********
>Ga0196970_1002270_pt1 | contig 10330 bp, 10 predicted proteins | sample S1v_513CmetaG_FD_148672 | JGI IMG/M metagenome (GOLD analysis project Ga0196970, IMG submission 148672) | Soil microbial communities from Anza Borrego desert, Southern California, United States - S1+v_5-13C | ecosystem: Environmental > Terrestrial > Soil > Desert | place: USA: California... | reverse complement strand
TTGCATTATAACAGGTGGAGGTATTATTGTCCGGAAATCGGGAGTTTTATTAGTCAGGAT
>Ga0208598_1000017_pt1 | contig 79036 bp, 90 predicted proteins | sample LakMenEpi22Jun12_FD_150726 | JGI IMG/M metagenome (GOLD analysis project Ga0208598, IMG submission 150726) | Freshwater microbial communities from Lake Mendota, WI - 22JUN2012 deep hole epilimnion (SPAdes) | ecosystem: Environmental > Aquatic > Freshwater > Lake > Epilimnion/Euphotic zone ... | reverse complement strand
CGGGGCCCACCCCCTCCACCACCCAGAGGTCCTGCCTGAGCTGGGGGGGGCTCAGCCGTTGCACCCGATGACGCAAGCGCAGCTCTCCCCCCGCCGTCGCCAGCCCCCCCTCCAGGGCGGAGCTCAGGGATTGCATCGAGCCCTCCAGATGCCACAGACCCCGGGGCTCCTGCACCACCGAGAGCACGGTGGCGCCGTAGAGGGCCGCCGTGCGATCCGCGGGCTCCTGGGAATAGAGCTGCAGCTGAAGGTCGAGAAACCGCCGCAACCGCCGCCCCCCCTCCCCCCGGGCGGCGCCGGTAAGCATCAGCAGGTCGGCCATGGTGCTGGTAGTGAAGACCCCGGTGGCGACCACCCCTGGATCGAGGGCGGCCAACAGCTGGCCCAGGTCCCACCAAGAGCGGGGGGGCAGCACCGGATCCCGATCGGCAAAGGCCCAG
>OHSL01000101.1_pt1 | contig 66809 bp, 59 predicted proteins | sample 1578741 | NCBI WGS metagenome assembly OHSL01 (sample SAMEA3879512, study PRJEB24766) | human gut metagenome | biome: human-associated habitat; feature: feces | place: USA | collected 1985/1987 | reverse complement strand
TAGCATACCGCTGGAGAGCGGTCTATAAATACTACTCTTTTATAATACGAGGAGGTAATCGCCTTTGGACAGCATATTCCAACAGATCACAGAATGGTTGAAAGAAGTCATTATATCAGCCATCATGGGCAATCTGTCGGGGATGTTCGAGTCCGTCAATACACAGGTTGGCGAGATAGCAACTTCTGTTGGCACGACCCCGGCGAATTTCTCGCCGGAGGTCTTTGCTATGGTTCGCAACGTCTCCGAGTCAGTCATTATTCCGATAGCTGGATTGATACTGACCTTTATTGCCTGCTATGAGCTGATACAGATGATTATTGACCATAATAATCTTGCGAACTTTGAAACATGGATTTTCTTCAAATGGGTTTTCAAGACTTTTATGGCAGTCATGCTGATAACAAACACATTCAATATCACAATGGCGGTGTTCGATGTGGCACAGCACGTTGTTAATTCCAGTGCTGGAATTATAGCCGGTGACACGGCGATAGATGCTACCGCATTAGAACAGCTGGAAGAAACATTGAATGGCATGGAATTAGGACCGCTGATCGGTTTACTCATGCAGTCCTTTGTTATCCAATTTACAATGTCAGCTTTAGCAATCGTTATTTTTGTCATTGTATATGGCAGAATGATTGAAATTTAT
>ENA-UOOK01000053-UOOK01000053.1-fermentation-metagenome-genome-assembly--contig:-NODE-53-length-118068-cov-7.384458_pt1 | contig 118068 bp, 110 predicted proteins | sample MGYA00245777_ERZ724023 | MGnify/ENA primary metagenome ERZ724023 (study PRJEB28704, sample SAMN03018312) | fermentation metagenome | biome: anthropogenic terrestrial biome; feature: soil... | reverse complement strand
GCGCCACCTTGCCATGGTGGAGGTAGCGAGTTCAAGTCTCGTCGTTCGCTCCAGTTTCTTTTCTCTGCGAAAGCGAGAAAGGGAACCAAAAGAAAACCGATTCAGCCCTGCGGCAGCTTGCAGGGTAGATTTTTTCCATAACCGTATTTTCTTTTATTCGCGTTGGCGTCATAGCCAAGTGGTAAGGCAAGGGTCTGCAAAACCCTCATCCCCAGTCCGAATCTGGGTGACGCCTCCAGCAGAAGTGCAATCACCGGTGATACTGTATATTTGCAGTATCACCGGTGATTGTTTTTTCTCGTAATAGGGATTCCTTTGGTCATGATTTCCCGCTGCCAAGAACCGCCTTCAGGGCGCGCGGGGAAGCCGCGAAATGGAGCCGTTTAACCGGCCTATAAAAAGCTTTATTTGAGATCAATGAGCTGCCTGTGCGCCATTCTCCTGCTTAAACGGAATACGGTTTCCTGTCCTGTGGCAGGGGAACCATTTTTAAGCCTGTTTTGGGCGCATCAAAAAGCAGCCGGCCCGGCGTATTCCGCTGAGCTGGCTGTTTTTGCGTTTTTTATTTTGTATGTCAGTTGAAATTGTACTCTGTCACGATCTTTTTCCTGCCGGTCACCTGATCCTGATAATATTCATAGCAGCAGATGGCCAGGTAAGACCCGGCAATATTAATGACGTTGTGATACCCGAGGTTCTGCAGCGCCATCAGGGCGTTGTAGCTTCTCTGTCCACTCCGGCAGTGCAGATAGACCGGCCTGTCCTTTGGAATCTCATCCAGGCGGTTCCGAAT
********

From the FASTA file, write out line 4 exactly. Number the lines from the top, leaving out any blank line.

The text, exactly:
CGGGGCCCACCCCCTCCACCACCCAGAGGTCCTGCCTGAGCTGGGGGGGGCTCAGCCGTTGCACCCGATGACGCAAGCGCAGCTCTCCCCCCGCCGTCGCCAGCCCCCCCTCCAGGGCGGAGCTCAGGGATTGCATCGAGCCCTCCAGATGCCACAGACCCCGGGGCTCCTGCACCACCGAGAGCACGGTGGCGCCGTAGAGGGCCGCCGTGCGATCCGCGGGCTCCTGGGAATAGAGCTGCAGCTGAAGGTCGAGAAACCGCCGCAACCGCCGCCCCCCCTCCCCCCGGGCGGCGCCGGTAAGCATCAGCAGGTCGGCCATGGTGCTGGTAGTGAAGACCCCGGTGGCGACCACCCCTGGATCGAGGGCGGCCAACAGCTGGCCCAGGTCCCACCAAGAGCGGGGGGGCAGCACCGGATCCCGATCGGCAAAGGCCCAG